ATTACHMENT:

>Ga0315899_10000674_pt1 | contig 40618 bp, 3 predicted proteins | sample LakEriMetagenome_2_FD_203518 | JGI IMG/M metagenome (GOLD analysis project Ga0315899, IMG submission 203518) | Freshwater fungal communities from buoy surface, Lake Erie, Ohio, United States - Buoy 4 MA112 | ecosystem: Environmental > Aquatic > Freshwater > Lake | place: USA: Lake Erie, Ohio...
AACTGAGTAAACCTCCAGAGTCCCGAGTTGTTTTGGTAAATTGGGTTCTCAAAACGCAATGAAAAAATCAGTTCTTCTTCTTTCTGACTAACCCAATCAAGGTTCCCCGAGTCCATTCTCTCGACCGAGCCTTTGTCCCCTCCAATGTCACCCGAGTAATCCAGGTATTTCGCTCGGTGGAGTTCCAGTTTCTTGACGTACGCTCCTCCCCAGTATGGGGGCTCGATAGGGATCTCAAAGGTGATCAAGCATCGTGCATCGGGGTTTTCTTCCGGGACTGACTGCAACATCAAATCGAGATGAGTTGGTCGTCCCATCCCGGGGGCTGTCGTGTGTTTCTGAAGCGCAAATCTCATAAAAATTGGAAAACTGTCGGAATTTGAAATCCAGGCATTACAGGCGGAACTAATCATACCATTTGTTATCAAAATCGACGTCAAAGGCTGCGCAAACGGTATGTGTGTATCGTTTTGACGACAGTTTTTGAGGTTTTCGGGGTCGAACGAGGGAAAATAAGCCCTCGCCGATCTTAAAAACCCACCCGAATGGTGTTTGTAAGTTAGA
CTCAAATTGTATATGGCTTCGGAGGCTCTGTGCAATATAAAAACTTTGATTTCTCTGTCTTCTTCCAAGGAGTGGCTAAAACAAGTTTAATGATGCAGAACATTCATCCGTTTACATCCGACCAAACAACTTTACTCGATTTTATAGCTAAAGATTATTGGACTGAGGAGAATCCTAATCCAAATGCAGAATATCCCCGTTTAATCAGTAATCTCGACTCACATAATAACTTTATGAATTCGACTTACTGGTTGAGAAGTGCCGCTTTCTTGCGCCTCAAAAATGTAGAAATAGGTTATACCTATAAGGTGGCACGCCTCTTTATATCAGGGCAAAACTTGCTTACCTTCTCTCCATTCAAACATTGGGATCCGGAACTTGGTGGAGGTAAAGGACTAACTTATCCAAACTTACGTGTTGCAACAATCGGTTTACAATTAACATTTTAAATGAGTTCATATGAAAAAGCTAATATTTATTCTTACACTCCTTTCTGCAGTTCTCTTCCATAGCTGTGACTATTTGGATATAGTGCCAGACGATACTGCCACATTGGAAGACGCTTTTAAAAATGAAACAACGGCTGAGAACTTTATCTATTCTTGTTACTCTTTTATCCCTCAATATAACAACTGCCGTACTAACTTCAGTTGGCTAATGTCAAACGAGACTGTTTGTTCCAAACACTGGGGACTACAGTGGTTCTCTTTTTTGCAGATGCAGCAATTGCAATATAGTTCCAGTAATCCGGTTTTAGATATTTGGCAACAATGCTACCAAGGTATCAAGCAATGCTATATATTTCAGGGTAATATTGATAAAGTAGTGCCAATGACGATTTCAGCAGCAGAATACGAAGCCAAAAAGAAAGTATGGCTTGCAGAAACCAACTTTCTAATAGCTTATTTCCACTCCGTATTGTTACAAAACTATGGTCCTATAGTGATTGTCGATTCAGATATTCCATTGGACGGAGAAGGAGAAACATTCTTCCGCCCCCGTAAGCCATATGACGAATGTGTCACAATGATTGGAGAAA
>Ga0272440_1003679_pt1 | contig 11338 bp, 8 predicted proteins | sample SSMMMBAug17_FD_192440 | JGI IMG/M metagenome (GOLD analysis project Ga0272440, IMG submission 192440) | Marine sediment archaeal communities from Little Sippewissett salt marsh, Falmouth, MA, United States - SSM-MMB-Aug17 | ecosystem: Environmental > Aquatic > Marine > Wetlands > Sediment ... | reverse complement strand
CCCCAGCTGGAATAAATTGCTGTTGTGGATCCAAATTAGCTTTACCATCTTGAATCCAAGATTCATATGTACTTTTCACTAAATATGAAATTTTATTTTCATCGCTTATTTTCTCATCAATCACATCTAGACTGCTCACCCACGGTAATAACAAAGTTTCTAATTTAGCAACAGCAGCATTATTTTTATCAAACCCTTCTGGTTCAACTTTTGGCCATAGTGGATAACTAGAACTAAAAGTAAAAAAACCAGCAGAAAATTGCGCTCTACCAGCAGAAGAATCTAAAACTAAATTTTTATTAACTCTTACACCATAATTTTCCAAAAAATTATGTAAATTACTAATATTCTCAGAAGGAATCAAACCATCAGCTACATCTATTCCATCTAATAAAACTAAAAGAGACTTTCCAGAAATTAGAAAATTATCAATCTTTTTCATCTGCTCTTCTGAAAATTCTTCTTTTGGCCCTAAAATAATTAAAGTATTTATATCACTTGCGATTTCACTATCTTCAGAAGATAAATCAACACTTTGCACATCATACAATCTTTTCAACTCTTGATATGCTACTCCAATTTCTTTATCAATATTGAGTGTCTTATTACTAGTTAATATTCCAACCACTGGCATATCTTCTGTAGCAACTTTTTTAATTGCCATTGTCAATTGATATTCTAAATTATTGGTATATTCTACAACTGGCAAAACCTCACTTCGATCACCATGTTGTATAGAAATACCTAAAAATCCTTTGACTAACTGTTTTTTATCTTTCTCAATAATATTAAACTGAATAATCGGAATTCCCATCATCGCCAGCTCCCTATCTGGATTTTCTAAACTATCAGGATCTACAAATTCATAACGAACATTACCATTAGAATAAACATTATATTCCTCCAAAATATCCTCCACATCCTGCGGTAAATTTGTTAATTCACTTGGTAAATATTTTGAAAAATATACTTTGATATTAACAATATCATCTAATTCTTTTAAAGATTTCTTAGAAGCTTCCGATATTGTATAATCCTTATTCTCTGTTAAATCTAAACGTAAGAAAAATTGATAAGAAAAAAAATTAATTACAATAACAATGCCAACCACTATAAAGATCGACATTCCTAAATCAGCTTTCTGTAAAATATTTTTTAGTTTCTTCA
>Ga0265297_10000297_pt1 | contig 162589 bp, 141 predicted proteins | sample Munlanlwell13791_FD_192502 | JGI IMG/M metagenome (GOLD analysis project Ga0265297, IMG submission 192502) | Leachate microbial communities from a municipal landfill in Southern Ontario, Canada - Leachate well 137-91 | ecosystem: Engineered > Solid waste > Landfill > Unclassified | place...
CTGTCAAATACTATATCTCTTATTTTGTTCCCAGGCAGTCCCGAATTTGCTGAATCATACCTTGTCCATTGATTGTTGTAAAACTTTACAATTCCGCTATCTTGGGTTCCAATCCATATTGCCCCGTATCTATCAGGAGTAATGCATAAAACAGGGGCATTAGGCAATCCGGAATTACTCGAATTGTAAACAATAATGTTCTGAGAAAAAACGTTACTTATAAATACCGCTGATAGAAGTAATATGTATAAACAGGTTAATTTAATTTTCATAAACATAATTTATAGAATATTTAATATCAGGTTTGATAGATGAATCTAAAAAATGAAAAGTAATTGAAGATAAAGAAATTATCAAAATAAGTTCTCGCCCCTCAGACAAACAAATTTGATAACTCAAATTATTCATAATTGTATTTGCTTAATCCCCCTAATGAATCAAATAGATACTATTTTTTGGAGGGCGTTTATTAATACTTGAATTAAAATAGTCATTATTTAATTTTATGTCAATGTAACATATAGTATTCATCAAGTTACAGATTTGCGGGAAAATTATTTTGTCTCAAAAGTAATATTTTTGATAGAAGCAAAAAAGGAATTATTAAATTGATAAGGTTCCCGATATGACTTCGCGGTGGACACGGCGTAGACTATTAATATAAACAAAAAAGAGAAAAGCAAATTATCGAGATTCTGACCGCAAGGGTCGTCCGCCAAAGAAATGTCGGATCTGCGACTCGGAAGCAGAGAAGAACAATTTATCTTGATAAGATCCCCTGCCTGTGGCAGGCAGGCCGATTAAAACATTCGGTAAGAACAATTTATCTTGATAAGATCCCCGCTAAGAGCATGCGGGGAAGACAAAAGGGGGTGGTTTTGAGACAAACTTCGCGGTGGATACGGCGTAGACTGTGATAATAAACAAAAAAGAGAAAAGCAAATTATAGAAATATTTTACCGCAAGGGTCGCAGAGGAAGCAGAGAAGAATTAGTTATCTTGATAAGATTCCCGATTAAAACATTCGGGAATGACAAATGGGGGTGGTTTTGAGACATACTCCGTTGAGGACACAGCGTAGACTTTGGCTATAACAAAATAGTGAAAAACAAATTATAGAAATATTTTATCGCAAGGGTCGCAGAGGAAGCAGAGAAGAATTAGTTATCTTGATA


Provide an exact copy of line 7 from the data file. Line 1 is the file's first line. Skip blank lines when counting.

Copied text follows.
CTGTCAAATACTATATCTCTTATTTTGTTCCCAGGCAGTCCCGAATTTGCTGAATCATACCTTGTCCATTGATTGTTGTAAAACTTTACAATTCCGCTATCTTGGGTTCCAATCCATATTGCCCCGTATCTATCAGGAGTAATGCATAAAACAGGGGCATTAGGCAATCCGGAATTACTCGAATTGTAAACAATAATGTTCTGAGAAAAAACGTTACTTATAAATACCGCTGATAGAAGTAATATGTATAAACAGGTTAATTTAATTTTCATAAACATAATTTATAGAATATTTAATATCAGGTTTGATAGATGAATCTAAAAAATGAAAAGTAATTGAAGATAAAGAAATTATCAAAATAAGTTCTCGCCCCTCAGACAAACAAATTTGATAACTCAAATTATTCATAATTGTATTTGCTTAATCCCCCTAATGAATCAAATAGATACTATTTTTTGGAGGGCGTTTATTAATACTTGAATTAAAATAGTCATTATTTAATTTTATGTCAATGTAACATATAGTATTCATCAAGTTACAGATTTGCGGGAAAATTATTTTGTCTCAAAAGTAATATTTTTGATAGAAGCAAAAAAGGAATTATTAAATTGATAAGGTTCCCGATATGACTTCGCGGTGGACACGGCGTAGACTATTAATATAAACAAAAAAGAGAAAAGCAAATTATCGAGATTCTGACCGCAAGGGTCGTCCGCCAAAGAAATGTCGGATCTGCGACTCGGAAGCAGAGAAGAACAATTTATCTTGATAAGATCCCCTGCCTGTGGCAGGCAGGCCGATTAAAACATTCGGTAAGAACAATTTATCTTGATAAGATCCCCGCTAAGAGCATGCGGGGAAGACAAAAGGGGGTGGTTTTGAGACAAACTTCGCGGTGGATACGGCGTAGACTGTGATAATAAACAAAAAAGAGAAAAGCAAATTATAGAAATATTTTACCGCAAGGGTCGCAGAGGAAGCAGAGAAGAATTAGTTATCTTGATAAGATTCCCGATTAAAACATTCGGGAATGACAAATGGGGGTGGTTTTGAGACATACTCCGTTGAGGACACAGCGTAGACTTTGGCTATAACAAAATAGTGAAAAACAAATTATAGAAATATTTTATCGCAAGGGTCGCAGAGGAAGCAGAGAAGAATTAGTTATCTTGATA